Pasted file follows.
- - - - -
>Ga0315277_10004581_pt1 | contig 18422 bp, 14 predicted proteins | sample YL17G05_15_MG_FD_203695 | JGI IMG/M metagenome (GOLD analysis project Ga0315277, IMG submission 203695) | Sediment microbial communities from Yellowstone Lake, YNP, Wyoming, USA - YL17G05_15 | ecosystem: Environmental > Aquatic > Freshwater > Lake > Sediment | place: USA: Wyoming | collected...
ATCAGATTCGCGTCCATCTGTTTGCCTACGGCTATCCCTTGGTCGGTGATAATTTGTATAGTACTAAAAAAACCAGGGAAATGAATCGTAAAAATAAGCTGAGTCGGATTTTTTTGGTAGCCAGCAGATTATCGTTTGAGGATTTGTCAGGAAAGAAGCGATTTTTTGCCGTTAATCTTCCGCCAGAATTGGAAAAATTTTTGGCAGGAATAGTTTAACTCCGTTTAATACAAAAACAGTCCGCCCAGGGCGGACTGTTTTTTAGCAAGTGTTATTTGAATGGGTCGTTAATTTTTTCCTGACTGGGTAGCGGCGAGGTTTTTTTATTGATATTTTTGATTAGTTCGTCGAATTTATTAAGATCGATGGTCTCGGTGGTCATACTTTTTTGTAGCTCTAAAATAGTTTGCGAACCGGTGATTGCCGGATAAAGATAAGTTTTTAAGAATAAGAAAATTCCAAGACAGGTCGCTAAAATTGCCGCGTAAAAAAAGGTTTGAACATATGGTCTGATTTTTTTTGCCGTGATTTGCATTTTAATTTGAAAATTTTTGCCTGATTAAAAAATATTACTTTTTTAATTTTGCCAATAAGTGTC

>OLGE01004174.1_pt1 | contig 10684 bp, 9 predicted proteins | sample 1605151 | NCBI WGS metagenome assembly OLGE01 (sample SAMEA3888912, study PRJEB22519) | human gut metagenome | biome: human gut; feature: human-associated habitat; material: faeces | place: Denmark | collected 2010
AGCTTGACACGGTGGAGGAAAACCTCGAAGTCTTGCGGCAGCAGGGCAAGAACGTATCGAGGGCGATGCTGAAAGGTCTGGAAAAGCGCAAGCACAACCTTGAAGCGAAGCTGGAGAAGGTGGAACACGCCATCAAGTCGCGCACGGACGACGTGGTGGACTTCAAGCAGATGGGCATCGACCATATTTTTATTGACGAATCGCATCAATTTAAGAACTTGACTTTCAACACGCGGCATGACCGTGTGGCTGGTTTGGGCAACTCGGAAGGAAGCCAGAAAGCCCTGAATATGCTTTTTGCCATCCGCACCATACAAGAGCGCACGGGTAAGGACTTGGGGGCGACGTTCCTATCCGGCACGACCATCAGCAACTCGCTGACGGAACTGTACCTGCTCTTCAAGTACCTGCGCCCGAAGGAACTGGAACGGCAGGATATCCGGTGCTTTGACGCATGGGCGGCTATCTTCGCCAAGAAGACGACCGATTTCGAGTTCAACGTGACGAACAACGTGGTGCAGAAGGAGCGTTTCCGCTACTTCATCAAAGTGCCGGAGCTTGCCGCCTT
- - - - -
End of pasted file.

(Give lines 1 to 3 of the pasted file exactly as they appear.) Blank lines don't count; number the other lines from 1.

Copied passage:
>Ga0315277_10004581_pt1 | contig 18422 bp, 14 predicted proteins | sample YL17G05_15_MG_FD_203695 | JGI IMG/M metagenome (GOLD analysis project Ga0315277, IMG submission 203695) | Sediment microbial communities from Yellowstone Lake, YNP, Wyoming, USA - YL17G05_15 | ecosystem: Environmental > Aquatic > Freshwater > Lake > Sediment | place: USA: Wyoming | collected...
ATCAGATTCGCGTCCATCTGTTTGCCTACGGCTATCCCTTGGTCGGTGATAATTTGTATAGTACTAAAAAAACCAGGGAAATGAATCGTAAAAATAAGCTGAGTCGGATTTTTTTGGTAGCCAGCAGATTATCGTTTGAGGATTTGTCAGGAAAGAAGCGATTTTTTGCCGTTAATCTTCCGCCAGAATTGGAAAAATTTTTGGCAGGAATAGTTTAACTCCGTTTAATACAAAAACAGTCCGCCCAGGGCGGACTGTTTTTTAGCAAGTGTTATTTGAATGGGTCGTTAATTTTTTCCTGACTGGGTAGCGGCGAGGTTTTTTTATTGATATTTTTGATTAGTTCGTCGAATTTATTAAGATCGATGGTCTCGGTGGTCATACTTTTTTGTAGCTCTAAAATAGTTTGCGAACCGGTGATTGCCGGATAAAGATAAGTTTTTAAGAATAAGAAAATTCCAAGACAGGTCGCTAAAATTGCCGCGTAAAAAAAGGTTTGAACATATGGTCTGATTTTTTTTGCCGTGATTTGCATTTTAATTTGAAAATTTTTGCCTGATTAAAAAATATTACTTTTTTAATTTTGCCAATAAGTGTC

>OLGE01004174.1_pt1 | contig 10684 bp, 9 predicted proteins | sample 1605151 | NCBI WGS metagenome assembly OLGE01 (sample SAMEA3888912, study PRJEB22519) | human gut metagenome | biome: human gut; feature: human-associated habitat; material: faeces | place: Denmark | collected 2010